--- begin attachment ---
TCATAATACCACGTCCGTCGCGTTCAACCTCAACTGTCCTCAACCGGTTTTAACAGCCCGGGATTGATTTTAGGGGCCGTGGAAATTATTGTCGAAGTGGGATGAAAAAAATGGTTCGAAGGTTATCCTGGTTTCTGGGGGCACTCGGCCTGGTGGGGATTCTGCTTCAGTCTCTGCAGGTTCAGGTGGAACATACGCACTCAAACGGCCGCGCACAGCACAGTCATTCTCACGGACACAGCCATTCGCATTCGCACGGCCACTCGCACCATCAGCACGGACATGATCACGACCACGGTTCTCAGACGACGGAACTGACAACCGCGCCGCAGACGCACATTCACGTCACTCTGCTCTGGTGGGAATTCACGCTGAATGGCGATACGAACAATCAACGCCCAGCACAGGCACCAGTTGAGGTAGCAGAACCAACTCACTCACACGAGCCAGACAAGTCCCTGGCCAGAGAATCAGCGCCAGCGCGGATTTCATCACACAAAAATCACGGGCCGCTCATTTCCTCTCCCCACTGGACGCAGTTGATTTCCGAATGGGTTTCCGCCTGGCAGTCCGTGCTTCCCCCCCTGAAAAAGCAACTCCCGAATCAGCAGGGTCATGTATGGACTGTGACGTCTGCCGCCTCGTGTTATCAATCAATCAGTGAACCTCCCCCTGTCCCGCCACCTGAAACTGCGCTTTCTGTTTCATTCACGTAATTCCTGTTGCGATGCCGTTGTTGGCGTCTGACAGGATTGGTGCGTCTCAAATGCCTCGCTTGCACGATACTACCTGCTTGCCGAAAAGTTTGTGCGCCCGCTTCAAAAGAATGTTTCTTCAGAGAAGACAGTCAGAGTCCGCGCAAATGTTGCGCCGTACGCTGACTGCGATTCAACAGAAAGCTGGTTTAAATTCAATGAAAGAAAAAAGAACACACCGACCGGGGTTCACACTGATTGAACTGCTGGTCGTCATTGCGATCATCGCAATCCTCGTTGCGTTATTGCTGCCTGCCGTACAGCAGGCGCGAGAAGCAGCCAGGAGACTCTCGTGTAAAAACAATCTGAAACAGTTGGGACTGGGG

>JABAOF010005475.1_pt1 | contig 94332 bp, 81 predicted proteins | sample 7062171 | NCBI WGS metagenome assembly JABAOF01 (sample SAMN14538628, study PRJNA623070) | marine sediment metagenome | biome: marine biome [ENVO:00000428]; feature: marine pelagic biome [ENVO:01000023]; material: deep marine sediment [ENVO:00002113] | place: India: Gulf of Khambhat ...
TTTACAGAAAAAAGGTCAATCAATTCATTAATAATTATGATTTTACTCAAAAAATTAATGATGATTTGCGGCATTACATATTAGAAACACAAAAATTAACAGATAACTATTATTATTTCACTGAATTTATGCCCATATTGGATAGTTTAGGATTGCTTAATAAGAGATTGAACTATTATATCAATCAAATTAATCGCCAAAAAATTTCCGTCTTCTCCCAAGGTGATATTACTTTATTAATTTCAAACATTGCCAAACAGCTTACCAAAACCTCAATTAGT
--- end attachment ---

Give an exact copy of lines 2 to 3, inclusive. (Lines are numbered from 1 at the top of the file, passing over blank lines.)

>JABAOF010005475.1_pt1 | contig 94332 bp, 81 predicted proteins | sample 7062171 | NCBI WGS metagenome assembly JABAOF01 (sample SAMN14538628, study PRJNA623070) | marine sediment metagenome | biome: marine biome [ENVO:00000428]; feature: marine pelagic biome [ENVO:01000023]; material: deep marine sediment [ENVO:00002113] | place: India: Gulf of Khambhat ...
TTTACAGAAAAAAGGTCAATCAATTCATTAATAATTATGATTTTACTCAAAAAATTAATGATGATTTGCGGCATTACATATTAGAAACACAAAAATTAACAGATAACTATTATTATTTCACTGAATTTATGCCCATATTGGATAGTTTAGGATTGCTTAATAAGAGATTGAACTATTATATCAATCAAATTAATCGCCAAAAAATTTCCGTCTTCTCCCAAGGTGATATTACTTTATTAATTTCAAACATTGCCAAACAGCTTACCAAAACCTCAATTAGT